As for ‘manuals’, I don’t think I’ve read any. I suppose the most similar thing I’ve come across is Edward W. Said’s Orientalism which is excellent; it deals with a wide range of issues (beyond literature), but has some great analysis of some well-known texts situating them within a context of social and historical views and the exoticisation of ‘oriental’ cultures.

    I would read a manual like the one you mention, but I think I’d only really read one where I already have some kind of awareness of the literature being discussed, a bit of background knowledge, so that I get the most out of it and don’t feel totally lost!

  • RE: “most readers come to Native literature fully loaded with ideas, images, and notions, and that the process of interpretation needs to take this into account.”

    All writers have to do take such cultural attitudes into consideration, but the burden is probably higher on “minorities”. I know I have, at times, tried to write while keeping my minority identities in the closet. Do you know of any Native American writers who have tried writing “in the closet”?

  • Hmm, I’m not sure what kind of user’s manual I’d want to read. This one sounds like a great one for making you think though. I’m all for that!

    Thanks for participating! I love those wolves too.

  • I have to agree that most people that come to native literature do have preconceived notions about Indians and their culture, etc. This was a great post, and I love Graywolf.

  • My knowledge of Native American literature is very meagre, so a book likt this would be useful. And I like books about books anyway. Of course I will aim to find and read books about this topic so that I can make my own mind up.

  • Wow, great post! I have been reading some of Sherman Alexie’s work recently, and the comments you highlight here about reading Native American fiction are really interesting to me. I guess I chose to read Alexie BECAUSE he is Native American, but I don’t read his stories just to get a sense of his Native culture. I just think he’s witty and intelligent. That said, though, while reading one of his books, I got into a deep discussion with a fellow reader about his portrayal of Native Americans and their culture today and how it must be, etc. So I guess he spurred me to look more into something than I ever would have otherwise.

  • So, is David Truer Native-American himself?

    Speaking of Alexie, not all his stories are about Native-Americans. I wonder if Native-American authors (or any other author from a different culture) feel pressured to write only within their culture — are they criticized for making any departures? Does Truer address this?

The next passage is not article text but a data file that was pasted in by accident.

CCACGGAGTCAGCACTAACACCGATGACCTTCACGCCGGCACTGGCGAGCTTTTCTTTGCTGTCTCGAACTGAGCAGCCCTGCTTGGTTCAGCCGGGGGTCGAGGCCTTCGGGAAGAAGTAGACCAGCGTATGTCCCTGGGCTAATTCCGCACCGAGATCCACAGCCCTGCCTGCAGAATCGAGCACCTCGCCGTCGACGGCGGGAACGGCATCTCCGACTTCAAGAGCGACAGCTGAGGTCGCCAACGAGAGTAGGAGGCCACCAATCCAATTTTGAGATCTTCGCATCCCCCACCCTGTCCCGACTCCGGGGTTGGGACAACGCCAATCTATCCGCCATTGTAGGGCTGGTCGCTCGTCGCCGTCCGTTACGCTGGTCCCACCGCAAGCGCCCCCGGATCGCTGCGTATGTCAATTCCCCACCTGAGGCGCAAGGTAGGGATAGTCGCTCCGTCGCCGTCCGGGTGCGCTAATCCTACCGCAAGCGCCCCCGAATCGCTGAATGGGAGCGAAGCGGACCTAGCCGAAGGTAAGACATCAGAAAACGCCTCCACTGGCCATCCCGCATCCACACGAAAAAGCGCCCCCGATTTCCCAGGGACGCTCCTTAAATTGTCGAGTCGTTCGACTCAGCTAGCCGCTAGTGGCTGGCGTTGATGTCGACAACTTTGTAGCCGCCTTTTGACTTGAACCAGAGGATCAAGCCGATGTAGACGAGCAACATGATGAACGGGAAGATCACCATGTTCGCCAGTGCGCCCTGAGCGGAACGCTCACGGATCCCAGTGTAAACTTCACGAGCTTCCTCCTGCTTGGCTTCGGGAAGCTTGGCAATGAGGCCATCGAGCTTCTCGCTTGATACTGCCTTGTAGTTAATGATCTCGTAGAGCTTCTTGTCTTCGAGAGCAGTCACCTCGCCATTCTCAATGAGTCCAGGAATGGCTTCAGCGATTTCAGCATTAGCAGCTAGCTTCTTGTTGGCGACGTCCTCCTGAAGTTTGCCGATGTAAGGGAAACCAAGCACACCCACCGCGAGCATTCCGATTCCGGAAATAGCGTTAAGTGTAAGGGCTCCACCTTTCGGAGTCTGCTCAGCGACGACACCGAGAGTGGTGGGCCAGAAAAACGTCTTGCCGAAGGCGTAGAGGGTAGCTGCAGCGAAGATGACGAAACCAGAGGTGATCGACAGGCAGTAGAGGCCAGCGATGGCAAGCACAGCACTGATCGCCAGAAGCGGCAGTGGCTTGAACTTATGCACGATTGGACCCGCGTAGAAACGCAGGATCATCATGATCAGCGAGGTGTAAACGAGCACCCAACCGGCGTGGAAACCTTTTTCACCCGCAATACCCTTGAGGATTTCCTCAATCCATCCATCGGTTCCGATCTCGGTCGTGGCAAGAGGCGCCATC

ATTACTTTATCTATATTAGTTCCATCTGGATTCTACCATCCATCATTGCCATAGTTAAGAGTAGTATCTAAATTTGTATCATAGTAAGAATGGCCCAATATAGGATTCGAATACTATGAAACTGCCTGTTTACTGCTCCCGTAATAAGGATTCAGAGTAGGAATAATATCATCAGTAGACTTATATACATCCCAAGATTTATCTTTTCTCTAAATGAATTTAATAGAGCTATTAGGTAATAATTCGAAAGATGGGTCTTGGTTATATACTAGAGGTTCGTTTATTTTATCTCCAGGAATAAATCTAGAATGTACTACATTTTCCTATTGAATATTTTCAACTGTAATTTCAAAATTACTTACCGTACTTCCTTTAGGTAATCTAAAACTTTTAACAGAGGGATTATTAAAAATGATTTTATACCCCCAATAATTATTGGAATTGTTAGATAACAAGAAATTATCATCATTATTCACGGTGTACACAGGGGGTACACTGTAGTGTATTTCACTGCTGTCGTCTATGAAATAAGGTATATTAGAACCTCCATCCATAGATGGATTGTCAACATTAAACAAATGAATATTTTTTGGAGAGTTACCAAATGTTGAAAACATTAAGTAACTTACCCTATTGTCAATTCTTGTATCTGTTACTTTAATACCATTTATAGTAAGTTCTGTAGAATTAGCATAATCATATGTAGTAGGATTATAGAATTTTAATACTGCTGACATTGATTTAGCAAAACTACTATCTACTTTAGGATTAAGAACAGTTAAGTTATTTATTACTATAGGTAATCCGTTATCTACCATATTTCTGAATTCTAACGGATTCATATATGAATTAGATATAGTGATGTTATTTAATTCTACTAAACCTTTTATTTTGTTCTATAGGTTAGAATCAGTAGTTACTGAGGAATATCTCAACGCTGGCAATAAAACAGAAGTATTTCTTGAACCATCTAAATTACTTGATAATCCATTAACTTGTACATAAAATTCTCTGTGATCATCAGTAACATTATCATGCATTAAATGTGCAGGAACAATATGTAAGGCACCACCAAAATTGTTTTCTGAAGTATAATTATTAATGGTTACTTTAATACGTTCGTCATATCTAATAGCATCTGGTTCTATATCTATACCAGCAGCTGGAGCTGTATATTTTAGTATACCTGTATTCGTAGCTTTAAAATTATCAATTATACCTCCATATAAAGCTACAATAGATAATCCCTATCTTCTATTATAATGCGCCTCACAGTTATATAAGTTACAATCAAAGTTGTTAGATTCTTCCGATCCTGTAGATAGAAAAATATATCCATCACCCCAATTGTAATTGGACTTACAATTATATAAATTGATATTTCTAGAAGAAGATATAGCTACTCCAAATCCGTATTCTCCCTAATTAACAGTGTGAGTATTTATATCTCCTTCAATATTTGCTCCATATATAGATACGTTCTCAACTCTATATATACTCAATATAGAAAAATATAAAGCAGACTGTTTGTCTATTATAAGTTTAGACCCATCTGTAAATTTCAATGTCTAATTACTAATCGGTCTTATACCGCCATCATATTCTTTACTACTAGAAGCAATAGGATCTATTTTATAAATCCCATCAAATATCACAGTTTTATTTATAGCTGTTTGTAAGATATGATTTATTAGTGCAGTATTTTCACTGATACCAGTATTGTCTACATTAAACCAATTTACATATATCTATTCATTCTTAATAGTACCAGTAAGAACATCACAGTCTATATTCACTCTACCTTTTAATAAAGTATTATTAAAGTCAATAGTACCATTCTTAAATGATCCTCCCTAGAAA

• Got that! This looks like a wonderful read. I teach several first nations writers in my survey of Canadian literature, and one of my favourite classes is the one on post-colonialism and first nations. I highly recommend The Imaginary Indian by Daniel Francis if you want to read more on this topic.

  • Oh, and anything by Drew Hayden Taylor as well.

  • Kat

    I used to read many Graywolf books and have somehow lost track of them. I love good anthologies and will make a note of this one.

  • Thanks for all the comments!
    Jenny – Even if you haven’t read any of the books he discusses, I think you might find this book helpful so you could choose a place to start; I’ve read a few other works by these authors, but none of the specific books, and it still gave me a lot to think about.

    Jermemiah (and this also answers one of your questions, too, Valerie – Treur doesn’t consider this subject in this book; he is not discussing questions of authenticity and identity and, instead, chooses to focus on the way readers can re-centre their interpretive efforts. I can see where there would be a wide variety of opinions on this aspect of his writing.

    Chris – I’m glad you chose Greywolf: it’s a terrific press that deserves more attention.

    Serena – Yes, it’s hard to disagree with this part of his thesis for sure.

    Sakura – I look forward to hearing about the books you explore on the topic.

    Aarti – “Smoke Signals” was my introduction to Alexie’s work, and I think I chose to see it simply because it was billed as being the first movie written and directed by a Native American but, like you, I followed him just because he’s so good at what he does.

    Valerie – His bio says he’s Ojibwe from the Leech Lake Reservation in northern Minnesota and divides his time between Leech Lake and Minneapolis, where he teaches literature and creative writing at the U of Minnesota.

    Nathalie – Heh, thanks! I think I’ve read this, but if I’m not sure, it’s worth another look, so I’ve put in a request. The summary brings Tom King’s Green Grass, Running Water to mind and now I’m desperate for a re-read of that one too. I’ve only recently discovered Drew Hayden Taylor and am disgusted with myself that I haven’t read anything of his already!

    Kat – Be warned: either their catalogue or Treur’s book will inflate your TBR list dramatically.